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College Graduate Career Survey Reveals Tips for Students


BOSTON - Graduation is weeks away and the annual College Graduate Career Survey reveals that less than a quarter of student respondents have received full-time job offers, leaving more than half of them in competition for the best entry-level jobs. However, students maintain a positive outlook; 94% believe they will land a job within six months.

More than 2,800 students from over 400 colleges and universities completed Experience’s fifth annual College Graduate Career Survey sharing their views about the 2007 employment outlook.

Countdown to graduation: What’s the outlook from students’ perspective?

48% of respondents have started their job search, but have not yet received a full-time offer
22% have job offers in hand
15% will continue on to graduate school
10% have not yet started the job search
66% believe it will take less than three months to find a full-time job
How can students and employers connect?

This is a critical time for graduating college students and employers looking to hire them to fill entry-level positions. The College Graduate Career Survey results provide insight on how students and employers can get ahead of the competition.

Tips for Students

Network as much as possible: More than three-quarters of respondents (79%) consider in-person networking an effective resource for their job search. They also ranked “networking as soon as possible” (17%) as the second most important piece of advice they would offer underclassmen – trailing behind “holding an internship” (31%) and tied with “planning ahead” (17%).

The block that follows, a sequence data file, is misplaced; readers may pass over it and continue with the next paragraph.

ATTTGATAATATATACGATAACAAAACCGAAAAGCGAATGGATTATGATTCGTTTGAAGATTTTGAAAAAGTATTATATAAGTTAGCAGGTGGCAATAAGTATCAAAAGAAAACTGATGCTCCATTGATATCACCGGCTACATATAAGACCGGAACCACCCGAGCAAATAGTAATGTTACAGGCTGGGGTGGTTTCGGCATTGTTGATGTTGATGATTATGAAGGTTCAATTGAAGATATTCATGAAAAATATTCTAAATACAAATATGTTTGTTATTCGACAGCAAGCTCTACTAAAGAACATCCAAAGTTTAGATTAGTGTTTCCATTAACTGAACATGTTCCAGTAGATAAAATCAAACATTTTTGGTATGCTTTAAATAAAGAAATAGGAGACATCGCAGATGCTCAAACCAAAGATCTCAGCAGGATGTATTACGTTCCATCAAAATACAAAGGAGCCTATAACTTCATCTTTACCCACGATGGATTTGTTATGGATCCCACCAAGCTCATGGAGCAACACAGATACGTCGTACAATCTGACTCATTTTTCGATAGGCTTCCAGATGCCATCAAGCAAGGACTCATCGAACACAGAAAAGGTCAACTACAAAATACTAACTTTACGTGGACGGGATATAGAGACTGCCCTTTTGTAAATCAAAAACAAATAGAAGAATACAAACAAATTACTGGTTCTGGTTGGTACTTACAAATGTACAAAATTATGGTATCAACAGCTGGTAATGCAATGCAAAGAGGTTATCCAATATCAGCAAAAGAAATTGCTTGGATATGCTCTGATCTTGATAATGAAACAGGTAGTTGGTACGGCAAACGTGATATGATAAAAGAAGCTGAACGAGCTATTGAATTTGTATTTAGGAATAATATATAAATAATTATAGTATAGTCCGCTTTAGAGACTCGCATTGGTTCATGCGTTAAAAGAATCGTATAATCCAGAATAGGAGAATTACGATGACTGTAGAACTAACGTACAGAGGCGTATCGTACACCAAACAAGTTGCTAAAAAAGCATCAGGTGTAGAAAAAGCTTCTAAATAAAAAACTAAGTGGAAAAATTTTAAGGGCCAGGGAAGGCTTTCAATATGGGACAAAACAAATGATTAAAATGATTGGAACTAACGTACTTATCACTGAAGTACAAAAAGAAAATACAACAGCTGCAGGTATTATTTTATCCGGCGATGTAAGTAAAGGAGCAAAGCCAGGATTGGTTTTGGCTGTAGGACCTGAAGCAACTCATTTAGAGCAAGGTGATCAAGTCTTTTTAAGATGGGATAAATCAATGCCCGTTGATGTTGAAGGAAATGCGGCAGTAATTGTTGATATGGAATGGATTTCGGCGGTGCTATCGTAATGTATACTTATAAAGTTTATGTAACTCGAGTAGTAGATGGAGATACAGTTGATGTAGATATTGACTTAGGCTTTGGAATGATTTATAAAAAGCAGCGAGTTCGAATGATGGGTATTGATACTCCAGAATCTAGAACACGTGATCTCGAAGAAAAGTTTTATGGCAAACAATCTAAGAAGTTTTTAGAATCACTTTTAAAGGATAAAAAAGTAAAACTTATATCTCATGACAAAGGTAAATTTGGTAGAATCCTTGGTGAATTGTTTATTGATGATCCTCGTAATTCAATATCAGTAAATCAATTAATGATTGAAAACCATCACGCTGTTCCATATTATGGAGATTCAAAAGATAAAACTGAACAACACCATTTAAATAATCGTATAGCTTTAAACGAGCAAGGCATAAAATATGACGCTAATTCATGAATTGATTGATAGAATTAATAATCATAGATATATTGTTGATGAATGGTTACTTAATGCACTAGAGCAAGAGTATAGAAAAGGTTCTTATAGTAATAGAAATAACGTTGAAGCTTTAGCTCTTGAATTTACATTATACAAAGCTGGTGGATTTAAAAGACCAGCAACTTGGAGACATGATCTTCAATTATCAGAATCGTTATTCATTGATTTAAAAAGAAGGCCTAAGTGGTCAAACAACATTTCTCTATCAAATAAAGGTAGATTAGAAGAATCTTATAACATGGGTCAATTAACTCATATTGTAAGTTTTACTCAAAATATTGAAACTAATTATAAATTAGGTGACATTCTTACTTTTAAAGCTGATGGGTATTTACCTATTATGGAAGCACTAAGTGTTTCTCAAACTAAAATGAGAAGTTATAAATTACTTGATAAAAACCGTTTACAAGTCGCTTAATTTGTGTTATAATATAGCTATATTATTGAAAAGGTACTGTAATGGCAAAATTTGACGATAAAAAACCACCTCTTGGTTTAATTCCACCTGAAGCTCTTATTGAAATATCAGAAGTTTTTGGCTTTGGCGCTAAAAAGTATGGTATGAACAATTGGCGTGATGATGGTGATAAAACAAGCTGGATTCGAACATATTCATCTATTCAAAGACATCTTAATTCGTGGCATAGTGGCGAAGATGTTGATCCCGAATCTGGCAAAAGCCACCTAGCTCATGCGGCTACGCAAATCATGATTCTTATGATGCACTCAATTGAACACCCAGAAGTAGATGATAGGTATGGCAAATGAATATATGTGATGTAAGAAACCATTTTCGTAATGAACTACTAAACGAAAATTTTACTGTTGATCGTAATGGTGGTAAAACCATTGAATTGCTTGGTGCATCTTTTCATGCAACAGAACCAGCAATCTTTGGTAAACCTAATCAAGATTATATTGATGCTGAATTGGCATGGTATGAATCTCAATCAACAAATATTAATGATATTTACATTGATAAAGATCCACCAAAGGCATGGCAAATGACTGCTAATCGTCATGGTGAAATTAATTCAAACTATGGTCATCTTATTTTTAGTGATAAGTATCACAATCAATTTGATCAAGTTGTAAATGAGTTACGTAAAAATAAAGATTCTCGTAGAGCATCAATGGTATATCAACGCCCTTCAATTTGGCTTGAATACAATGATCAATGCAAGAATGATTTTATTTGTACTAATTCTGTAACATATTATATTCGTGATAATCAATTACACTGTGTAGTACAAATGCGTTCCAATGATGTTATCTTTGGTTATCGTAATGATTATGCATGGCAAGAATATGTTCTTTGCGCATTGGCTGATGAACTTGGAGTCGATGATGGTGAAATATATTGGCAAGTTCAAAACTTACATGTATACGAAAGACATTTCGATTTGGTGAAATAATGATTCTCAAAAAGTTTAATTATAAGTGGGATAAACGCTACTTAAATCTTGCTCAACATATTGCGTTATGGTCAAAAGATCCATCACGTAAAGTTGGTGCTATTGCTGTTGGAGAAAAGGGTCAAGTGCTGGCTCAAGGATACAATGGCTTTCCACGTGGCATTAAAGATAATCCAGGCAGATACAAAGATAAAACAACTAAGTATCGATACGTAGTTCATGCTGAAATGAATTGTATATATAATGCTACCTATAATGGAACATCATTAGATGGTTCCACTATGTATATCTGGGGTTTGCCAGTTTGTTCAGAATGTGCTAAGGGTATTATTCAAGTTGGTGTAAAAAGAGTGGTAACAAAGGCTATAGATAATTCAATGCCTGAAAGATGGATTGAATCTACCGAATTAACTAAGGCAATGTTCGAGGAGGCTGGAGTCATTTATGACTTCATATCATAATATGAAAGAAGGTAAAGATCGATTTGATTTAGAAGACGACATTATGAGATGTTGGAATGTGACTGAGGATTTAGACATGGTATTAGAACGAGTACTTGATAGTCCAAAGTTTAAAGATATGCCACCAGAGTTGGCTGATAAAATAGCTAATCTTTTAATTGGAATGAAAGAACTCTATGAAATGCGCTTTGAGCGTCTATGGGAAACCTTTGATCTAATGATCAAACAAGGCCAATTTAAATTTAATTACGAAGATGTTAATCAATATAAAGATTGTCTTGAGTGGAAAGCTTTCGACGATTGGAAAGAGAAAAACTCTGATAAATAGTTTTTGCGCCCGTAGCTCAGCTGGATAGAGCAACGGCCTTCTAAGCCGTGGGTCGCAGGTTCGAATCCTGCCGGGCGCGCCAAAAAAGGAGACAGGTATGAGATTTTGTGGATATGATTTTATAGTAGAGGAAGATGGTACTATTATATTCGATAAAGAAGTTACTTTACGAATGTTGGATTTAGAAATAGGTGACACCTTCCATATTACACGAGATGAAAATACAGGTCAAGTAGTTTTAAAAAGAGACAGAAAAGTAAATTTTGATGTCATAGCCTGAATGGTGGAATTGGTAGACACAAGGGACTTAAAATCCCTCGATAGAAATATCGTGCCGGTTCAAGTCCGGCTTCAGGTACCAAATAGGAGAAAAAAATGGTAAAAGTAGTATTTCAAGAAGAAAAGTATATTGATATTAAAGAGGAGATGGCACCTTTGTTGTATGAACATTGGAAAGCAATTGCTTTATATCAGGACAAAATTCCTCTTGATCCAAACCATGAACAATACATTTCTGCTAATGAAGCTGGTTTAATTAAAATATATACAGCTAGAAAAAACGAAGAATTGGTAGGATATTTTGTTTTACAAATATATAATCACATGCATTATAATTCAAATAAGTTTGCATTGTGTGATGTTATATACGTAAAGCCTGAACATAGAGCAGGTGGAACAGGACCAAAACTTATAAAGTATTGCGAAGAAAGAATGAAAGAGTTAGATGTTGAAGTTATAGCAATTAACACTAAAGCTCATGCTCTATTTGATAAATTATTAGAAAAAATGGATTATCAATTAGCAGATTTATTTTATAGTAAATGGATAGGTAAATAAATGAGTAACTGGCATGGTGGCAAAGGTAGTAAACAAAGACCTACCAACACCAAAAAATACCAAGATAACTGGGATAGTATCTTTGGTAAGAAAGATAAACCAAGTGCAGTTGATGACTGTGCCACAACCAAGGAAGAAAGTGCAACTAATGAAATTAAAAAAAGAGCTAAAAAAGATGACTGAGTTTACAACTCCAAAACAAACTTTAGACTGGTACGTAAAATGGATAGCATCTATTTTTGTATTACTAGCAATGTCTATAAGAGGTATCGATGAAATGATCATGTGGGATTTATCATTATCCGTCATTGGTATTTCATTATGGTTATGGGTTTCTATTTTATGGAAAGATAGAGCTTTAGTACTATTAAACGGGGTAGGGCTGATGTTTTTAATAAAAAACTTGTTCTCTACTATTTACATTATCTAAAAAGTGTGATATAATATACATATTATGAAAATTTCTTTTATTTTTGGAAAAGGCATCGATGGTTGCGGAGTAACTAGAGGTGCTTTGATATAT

Get an internship: Internships provide an insider’s view and make you more marketable. Approximately 66% of students surveyed held at least one internship, and of these, 35% believe the opportunity prepared them for a full-time position and 23% believe it would make their job search easier. Additionally, 31% recommend to underclassmen that they hold an internship. If a full-time position is not secured by the time you don your gown and cap, summer internships can add more experience to your resume and can open the doors to a full-time position.
Make yourself stand out: Using non-traditional tactics to get attention from employers will help students distinguish themselves. 69% of respondents apply for jobs using paper resumes and cover letters yet less than 12% use portfolios. Only 26% of respondents have participated in a one-on-one job shadow with a professional in their field of interest. These tactics offer unique opportunities to stand out from the masses and develop long-term relationships with seasoned executives.
Tips for Employers

Target students’ top resources: Employers should communicate with candidates using resources students say are the most effective. Survey respondents identified these as the top four:
In-person networking (40%)
University career centers (37%)
Internships (37%)
Online job boards (27%)
Provide students with information they want: Recruiters should understand what motivates students to select certain jobs; choosing a job is no longer solely a financial decision. Survey results show today’s college students are looking for careers that offer long-term professional growth based on these top criteria:
A fit with their skills (73%)
Company reputation and ethics (70%)
Career advancement opportunities (70%)
Location (66%)
Professional development/training (66%)
Align jobs with students’ fields of interest: To make sure qualified candidates respond to your listing, align job descriptions with students’ interests. For example, technology companies listing finance positions may create more interest in the job by highlighting responsibilities associated with financial services. Key fields of interest, as cited by students, include:
Academia/education (8%)
Advertising/marketing (8%)
Communications/media/public relations (6%)
Financial services (6%)
Non-profit (6%)
Entertainment/arts (6%)


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